Remember in TV ads long ago in the 70s when product-makers would tout their "unconditional money-back guarantee" for their product that might work three days after receiving it. As a kid, I remember hearing those jumbled words, not really understanding its significance. However, if old age has taught me one thing, it's the price of unconditional and how its longevity factor is much more valued than any monetary replacement.
Yesterday, our cat died. Bear. I've known Bear as long as I've known my husband. In fact, Bear met me at the door before Len could get there. So, I guess I've know Bear the longest. My heart is broken. Len's heart is broken. Here's the way I look at this. Last week my ex-husband died. I didn't cry. I didn't mourn. He was a horrible man who treated his children and family as if we were trash. Not an unconditional fiber in his being. It was a very sad ending to life.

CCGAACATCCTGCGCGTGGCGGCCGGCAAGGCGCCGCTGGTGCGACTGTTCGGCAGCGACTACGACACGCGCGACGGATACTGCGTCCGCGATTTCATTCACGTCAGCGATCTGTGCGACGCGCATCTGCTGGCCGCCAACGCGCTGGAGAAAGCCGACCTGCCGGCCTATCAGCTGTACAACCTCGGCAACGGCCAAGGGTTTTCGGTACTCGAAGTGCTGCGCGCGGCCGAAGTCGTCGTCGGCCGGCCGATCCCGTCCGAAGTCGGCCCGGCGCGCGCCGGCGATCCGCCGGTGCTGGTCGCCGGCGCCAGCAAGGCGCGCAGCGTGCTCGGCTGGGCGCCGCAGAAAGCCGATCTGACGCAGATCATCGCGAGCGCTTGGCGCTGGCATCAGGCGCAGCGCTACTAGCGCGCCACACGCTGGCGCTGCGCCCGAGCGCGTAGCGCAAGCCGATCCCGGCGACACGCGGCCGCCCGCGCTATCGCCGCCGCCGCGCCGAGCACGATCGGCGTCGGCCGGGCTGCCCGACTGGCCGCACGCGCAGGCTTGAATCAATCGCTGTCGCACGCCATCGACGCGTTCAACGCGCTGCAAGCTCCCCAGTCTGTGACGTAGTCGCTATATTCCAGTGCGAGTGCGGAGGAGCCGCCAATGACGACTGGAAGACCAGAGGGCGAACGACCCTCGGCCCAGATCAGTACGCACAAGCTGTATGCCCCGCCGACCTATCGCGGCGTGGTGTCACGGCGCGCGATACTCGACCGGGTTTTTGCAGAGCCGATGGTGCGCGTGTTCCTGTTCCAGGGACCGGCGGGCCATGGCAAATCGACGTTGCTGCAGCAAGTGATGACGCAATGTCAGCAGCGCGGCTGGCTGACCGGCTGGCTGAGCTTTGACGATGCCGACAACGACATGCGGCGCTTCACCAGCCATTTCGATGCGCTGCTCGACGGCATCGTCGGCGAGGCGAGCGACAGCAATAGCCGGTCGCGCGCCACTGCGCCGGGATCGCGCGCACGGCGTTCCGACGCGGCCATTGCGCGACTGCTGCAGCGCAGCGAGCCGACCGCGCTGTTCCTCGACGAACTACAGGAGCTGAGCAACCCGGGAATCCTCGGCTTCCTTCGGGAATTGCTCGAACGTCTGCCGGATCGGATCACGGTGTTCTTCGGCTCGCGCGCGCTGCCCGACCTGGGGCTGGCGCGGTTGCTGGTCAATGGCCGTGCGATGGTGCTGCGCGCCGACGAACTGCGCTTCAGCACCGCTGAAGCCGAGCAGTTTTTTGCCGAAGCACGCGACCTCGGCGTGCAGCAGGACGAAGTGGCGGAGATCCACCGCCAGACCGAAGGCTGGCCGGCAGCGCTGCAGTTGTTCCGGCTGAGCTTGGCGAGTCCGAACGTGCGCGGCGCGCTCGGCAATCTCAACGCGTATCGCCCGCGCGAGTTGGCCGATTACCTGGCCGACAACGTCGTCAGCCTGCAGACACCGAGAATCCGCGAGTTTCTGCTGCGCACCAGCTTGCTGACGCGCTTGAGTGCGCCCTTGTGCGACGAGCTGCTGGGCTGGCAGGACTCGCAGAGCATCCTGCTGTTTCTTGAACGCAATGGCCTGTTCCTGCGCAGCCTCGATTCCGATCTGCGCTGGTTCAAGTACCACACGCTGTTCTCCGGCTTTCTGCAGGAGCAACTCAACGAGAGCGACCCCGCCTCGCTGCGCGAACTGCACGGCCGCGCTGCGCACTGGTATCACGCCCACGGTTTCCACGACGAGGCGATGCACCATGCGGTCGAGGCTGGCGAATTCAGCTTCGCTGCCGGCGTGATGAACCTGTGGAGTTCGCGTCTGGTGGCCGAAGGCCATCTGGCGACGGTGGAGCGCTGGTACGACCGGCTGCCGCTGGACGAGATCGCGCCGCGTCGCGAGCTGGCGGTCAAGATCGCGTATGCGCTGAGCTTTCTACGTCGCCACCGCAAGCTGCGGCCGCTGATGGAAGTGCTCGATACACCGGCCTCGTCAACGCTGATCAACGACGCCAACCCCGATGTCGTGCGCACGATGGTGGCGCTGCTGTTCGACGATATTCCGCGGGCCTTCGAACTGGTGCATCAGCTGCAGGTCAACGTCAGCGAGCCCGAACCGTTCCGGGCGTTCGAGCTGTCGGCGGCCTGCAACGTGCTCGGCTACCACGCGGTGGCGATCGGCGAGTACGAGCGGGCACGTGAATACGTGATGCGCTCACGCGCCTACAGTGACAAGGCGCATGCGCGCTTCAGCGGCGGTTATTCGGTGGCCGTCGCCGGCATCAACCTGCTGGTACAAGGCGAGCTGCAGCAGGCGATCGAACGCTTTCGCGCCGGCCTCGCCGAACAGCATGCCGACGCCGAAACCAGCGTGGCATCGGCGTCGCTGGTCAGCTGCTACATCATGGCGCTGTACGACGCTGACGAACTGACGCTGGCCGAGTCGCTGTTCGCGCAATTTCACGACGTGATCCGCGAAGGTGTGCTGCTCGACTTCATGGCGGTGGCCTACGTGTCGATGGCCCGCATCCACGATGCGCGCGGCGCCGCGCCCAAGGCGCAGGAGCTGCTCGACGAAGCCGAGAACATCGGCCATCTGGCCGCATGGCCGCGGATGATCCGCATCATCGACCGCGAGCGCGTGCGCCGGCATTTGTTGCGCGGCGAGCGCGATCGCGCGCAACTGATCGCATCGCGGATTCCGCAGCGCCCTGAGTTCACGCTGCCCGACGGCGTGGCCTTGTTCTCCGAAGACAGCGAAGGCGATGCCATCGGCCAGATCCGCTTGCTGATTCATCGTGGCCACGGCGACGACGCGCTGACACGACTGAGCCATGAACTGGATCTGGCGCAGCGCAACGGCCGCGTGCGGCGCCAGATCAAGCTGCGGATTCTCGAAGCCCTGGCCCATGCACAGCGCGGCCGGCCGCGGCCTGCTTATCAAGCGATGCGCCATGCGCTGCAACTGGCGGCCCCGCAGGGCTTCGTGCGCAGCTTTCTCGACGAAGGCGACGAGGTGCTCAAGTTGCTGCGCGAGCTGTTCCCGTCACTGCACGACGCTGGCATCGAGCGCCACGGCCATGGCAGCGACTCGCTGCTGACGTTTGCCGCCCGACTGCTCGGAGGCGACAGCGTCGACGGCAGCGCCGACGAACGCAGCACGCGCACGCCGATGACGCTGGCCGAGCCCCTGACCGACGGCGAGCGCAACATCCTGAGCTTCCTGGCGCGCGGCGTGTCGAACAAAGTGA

Today, I can't stop crying. I can't stop mourning. Bear was a companion who never judged or belittled or wandered; he simply loved his family the best way he could. And, he did. Until yesterday at 4:00 p.m. when he just couldn't handle it anymore.
He's simply a cat.
I mean, really. What we had to put up with!
I can have a white bed comforter. Yes, a beautiful, hotel-like, cushy-cottony comforter that will make our bedroom a beautiful place to relax. No worries of black hair being left on the foot of the bed or paw prints messing with its whiteness.
And, I can put away the towels that I used to cover all upholstery where he stretched out every day. The pad at the bottom of our bed or the chair in my office where he spent most of his days don't have to be covered anymore. The upholstery can now breathe.
Real flowers. I can have vases upon vases of real flowers on every table in the house. I don't have to put them 7 feet high in hopes that Bear won't climb and eat every last bloom. What do I buy first?